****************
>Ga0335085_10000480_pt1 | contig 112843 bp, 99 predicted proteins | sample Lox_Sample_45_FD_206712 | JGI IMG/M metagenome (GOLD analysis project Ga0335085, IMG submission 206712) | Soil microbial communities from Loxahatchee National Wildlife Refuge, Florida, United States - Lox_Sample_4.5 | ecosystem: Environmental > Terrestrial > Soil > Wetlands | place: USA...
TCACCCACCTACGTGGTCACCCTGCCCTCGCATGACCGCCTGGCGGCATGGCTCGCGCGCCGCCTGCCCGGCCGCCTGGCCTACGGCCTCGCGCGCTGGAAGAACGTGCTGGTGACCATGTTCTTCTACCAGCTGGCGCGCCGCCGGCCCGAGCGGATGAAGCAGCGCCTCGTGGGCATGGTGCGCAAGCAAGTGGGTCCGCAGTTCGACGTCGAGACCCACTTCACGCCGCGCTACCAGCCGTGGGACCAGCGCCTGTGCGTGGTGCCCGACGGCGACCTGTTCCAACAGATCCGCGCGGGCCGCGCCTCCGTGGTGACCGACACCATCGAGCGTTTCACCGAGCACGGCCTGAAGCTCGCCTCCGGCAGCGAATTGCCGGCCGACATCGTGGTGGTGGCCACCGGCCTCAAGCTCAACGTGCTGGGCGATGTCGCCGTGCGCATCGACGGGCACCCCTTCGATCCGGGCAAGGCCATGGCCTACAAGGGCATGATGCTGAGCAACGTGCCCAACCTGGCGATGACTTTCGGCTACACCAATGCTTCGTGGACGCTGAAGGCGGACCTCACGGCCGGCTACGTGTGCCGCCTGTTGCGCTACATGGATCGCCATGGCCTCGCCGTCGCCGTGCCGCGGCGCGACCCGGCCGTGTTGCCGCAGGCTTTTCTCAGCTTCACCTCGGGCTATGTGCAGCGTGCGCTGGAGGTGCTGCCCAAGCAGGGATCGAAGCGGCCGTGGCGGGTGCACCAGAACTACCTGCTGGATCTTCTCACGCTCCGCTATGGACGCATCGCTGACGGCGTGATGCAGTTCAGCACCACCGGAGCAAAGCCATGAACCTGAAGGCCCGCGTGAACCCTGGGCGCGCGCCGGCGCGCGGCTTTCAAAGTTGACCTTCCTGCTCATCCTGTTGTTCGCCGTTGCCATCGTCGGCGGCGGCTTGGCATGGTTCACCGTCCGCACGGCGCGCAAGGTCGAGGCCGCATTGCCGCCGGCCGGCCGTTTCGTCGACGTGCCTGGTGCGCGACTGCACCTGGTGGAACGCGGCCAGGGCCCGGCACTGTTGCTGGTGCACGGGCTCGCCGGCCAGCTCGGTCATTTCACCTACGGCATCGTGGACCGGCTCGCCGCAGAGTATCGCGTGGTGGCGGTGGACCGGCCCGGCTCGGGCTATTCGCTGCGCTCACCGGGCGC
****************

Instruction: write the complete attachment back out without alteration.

>Ga0335085_10000480_pt1 | contig 112843 bp, 99 predicted proteins | sample Lox_Sample_45_FD_206712 | JGI IMG/M metagenome (GOLD analysis project Ga0335085, IMG submission 206712) | Soil microbial communities from Loxahatchee National Wildlife Refuge, Florida, United States - Lox_Sample_4.5 | ecosystem: Environmental > Terrestrial > Soil > Wetlands | place: USA...
TCACCCACCTACGTGGTCACCCTGCCCTCGCATGACCGCCTGGCGGCATGGCTCGCGCGCCGCCTGCCCGGCCGCCTGGCCTACGGCCTCGCGCGCTGGAAGAACGTGCTGGTGACCATGTTCTTCTACCAGCTGGCGCGCCGCCGGCCCGAGCGGATGAAGCAGCGCCTCGTGGGCATGGTGCGCAAGCAAGTGGGTCCGCAGTTCGACGTCGAGACCCACTTCACGCCGCGCTACCAGCCGTGGGACCAGCGCCTGTGCGTGGTGCCCGACGGCGACCTGTTCCAACAGATCCGCGCGGGCCGCGCCTCCGTGGTGACCGACACCATCGAGCGTTTCACCGAGCACGGCCTGAAGCTCGCCTCCGGCAGCGAATTGCCGGCCGACATCGTGGTGGTGGCCACCGGCCTCAAGCTCAACGTGCTGGGCGATGTCGCCGTGCGCATCGACGGGCACCCCTTCGATCCGGGCAAGGCCATGGCCTACAAGGGCATGATGCTGAGCAACGTGCCCAACCTGGCGATGACTTTCGGCTACACCAATGCTTCGTGGACGCTGAAGGCGGACCTCACGGCCGGCTACGTGTGCCGCCTGTTGCGCTACATGGATCGCCATGGCCTCGCCGTCGCCGTGCCGCGGCGCGACCCGGCCGTGTTGCCGCAGGCTTTTCTCAGCTTCACCTCGGGCTATGTGCAGCGTGCGCTGGAGGTGCTGCCCAAGCAGGGATCGAAGCGGCCGTGGCGGGTGCACCAGAACTACCTGCTGGATCTTCTCACGCTCCGCTATGGACGCATCGCTGACGGCGTGATGCAGTTCAGCACCACCGGAGCAAAGCCATGAACCTGAAGGCCCGCGTGAACCCTGGGCGCGCGCCGGCGCGCGGCTTTCAAAGTTGACCTTCCTGCTCATCCTGTTGTTCGCCGTTGCCATCGTCGGCGGCGGCTTGGCATGGTTCACCGTCCGCACGGCGCGCAAGGTCGAGGCCGCATTGCCGCCGGCCGGCCGTTTCGTCGACGTGCCTGGTGCGCGACTGCACCTGGTGGAACGCGGCCAGGGCCCGGCACTGTTGCTGGTGCACGGGCTCGCCGGCCAGCTCGGTCATTTCACCTACGGCATCGTGGACCGGCTCGCCGCAGAGTATCGCGTGGTGGCGGTGGACCGGCCCGGCTCGGGCTATTCGCTGCGCTCACCGGGCGC